Continuous delivery is the practice of having a deployment pipeline. Each stage of the pipeline gets the code going through the pipeline closer to production.
The topic itself is rather large, here we will just focus on the building and creation of releasable artifacts. This is only a part of continuous delivery as a whole, with the hard part being the ability to measure the impacts of what you have deployed into production.
In essence continuous delivery means:
- Your code is automatically built and tested
- If any of the automated tests fail, the teams #1 priority is to fix the build
- If the build is green, the application can be deployed at any time
- Ideally the business should make that decision
- The same artifacts which were built and tested should be deployed
- That means no rebuilding everything when you are deploying
Continuous delivery does not work well with GitFlow. The reason is that you are required to merge to master to do a release, triggering a rebuild and a new set of artifacts to go through your pipeline. Depending on how long your pipeline is, this could be a while.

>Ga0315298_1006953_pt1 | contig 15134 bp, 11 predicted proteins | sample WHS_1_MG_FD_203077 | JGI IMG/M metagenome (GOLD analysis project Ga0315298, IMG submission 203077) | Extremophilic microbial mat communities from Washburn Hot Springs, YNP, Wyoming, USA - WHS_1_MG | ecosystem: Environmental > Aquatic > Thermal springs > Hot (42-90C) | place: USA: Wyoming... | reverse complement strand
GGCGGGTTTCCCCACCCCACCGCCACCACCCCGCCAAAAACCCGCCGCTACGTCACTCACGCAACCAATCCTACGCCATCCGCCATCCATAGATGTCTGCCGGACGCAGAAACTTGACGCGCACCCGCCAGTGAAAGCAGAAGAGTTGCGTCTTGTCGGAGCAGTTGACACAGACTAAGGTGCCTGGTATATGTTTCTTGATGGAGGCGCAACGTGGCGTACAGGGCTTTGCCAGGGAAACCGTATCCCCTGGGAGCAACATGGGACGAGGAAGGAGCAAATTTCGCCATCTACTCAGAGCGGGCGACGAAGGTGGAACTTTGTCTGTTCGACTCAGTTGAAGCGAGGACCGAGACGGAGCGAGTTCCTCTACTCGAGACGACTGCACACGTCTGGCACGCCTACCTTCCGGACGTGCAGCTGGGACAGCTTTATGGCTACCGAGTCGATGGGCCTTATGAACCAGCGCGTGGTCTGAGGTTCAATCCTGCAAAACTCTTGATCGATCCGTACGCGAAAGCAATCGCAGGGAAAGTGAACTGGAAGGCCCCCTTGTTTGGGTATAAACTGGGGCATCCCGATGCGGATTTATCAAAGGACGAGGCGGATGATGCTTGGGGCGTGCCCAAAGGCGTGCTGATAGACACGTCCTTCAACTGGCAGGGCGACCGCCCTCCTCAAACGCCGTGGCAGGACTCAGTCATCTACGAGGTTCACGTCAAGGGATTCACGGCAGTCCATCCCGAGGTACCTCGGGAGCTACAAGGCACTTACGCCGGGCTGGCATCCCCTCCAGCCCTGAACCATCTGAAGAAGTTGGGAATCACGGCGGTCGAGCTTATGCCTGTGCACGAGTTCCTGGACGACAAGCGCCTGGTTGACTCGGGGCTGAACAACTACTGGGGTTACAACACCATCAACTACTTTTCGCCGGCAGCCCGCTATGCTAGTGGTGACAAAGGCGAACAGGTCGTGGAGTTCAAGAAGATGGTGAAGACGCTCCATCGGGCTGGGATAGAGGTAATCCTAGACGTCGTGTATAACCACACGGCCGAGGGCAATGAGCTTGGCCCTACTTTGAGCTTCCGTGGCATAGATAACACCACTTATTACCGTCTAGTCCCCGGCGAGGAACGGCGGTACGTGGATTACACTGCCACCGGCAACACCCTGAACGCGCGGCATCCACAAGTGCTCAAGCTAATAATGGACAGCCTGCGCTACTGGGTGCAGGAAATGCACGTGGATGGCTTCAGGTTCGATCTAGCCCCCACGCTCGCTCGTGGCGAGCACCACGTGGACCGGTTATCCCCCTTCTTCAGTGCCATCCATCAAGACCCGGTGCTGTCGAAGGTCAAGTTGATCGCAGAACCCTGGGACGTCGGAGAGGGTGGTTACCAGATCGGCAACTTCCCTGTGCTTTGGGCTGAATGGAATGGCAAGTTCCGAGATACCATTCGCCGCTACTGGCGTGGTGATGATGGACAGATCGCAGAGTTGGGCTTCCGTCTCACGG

GitHubFlow is a better fit for Continuous delivery, the mainline development model means that every merged feature branch will be built as a stable version and if the build/builds go green then you are free to deploy to production at any time.
How continuous delivery affects GitVersion
The thing about continuous delivery is that there will be multiple candidates to deploy to production and it is a human choice to deploy. This means that GitVersion will build the same semantic version until that version is deployed.